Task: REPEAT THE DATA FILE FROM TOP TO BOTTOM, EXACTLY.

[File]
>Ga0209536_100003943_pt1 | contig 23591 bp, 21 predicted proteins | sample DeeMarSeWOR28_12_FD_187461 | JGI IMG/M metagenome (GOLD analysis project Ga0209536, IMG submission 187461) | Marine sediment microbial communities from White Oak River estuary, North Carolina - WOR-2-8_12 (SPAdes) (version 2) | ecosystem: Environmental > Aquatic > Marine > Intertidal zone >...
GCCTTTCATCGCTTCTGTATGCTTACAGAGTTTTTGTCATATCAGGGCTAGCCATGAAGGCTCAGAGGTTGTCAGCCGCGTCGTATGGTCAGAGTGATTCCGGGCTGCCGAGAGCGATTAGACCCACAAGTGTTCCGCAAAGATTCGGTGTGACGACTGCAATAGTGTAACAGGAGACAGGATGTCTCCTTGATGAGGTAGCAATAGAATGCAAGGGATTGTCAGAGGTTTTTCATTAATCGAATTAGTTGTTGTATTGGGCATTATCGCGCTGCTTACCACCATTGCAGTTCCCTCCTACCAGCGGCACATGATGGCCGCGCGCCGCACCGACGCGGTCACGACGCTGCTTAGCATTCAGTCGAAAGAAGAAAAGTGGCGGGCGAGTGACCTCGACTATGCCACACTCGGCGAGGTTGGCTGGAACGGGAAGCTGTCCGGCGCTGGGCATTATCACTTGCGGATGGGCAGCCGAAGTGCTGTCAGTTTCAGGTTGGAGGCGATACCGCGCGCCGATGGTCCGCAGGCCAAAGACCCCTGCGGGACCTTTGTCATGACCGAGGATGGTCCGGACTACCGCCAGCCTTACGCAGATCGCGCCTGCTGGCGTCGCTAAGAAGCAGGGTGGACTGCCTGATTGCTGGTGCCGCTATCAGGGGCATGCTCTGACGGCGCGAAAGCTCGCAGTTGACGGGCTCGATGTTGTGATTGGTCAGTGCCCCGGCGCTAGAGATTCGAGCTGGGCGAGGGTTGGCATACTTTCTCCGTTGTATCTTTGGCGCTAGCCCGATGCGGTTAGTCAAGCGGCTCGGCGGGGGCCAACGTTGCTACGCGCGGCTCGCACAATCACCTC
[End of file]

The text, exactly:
>Ga0209536_100003943_pt1 | contig 23591 bp, 21 predicted proteins | sample DeeMarSeWOR28_12_FD_187461 | JGI IMG/M metagenome (GOLD analysis project Ga0209536, IMG submission 187461) | Marine sediment microbial communities from White Oak River estuary, North Carolina - WOR-2-8_12 (SPAdes) (version 2) | ecosystem: Environmental > Aquatic > Marine > Intertidal zone >...
GCCTTTCATCGCTTCTGTATGCTTACAGAGTTTTTGTCATATCAGGGCTAGCCATGAAGGCTCAGAGGTTGTCAGCCGCGTCGTATGGTCAGAGTGATTCCGGGCTGCCGAGAGCGATTAGACCCACAAGTGTTCCGCAAAGATTCGGTGTGACGACTGCAATAGTGTAACAGGAGACAGGATGTCTCCTTGATGAGGTAGCAATAGAATGCAAGGGATTGTCAGAGGTTTTTCATTAATCGAATTAGTTGTTGTATTGGGCATTATCGCGCTGCTTACCACCATTGCAGTTCCCTCCTACCAGCGGCACATGATGGCCGCGCGCCGCACCGACGCGGTCACGACGCTGCTTAGCATTCAGTCGAAAGAAGAAAAGTGGCGGGCGAGTGACCTCGACTATGCCACACTCGGCGAGGTTGGCTGGAACGGGAAGCTGTCCGGCGCTGGGCATTATCACTTGCGGATGGGCAGCCGAAGTGCTGTCAGTTTCAGGTTGGAGGCGATACCGCGCGCCGATGGTCCGCAGGCCAAAGACCCCTGCGGGACCTTTGTCATGACCGAGGATGGTCCGGACTACCGCCAGCCTTACGCAGATCGCGCCTGCTGGCGTCGCTAAGAAGCAGGGTGGACTGCCTGATTGCTGGTGCCGCTATCAGGGGCATGCTCTGACGGCGCGAAAGCTCGCAGTTGACGGGCTCGATGTTGTGATTGGTCAGTGCCCCGGCGCTAGAGATTCGAGCTGGGCGAGGGTTGGCATACTTTCTCCGTTGTATCTTTGGCGCTAGCCCGATGCGGTTAGTCAAGCGGCTCGGCGGGGGCCAACGTTGCTACGCGCGGCTCGCACAATCACCTC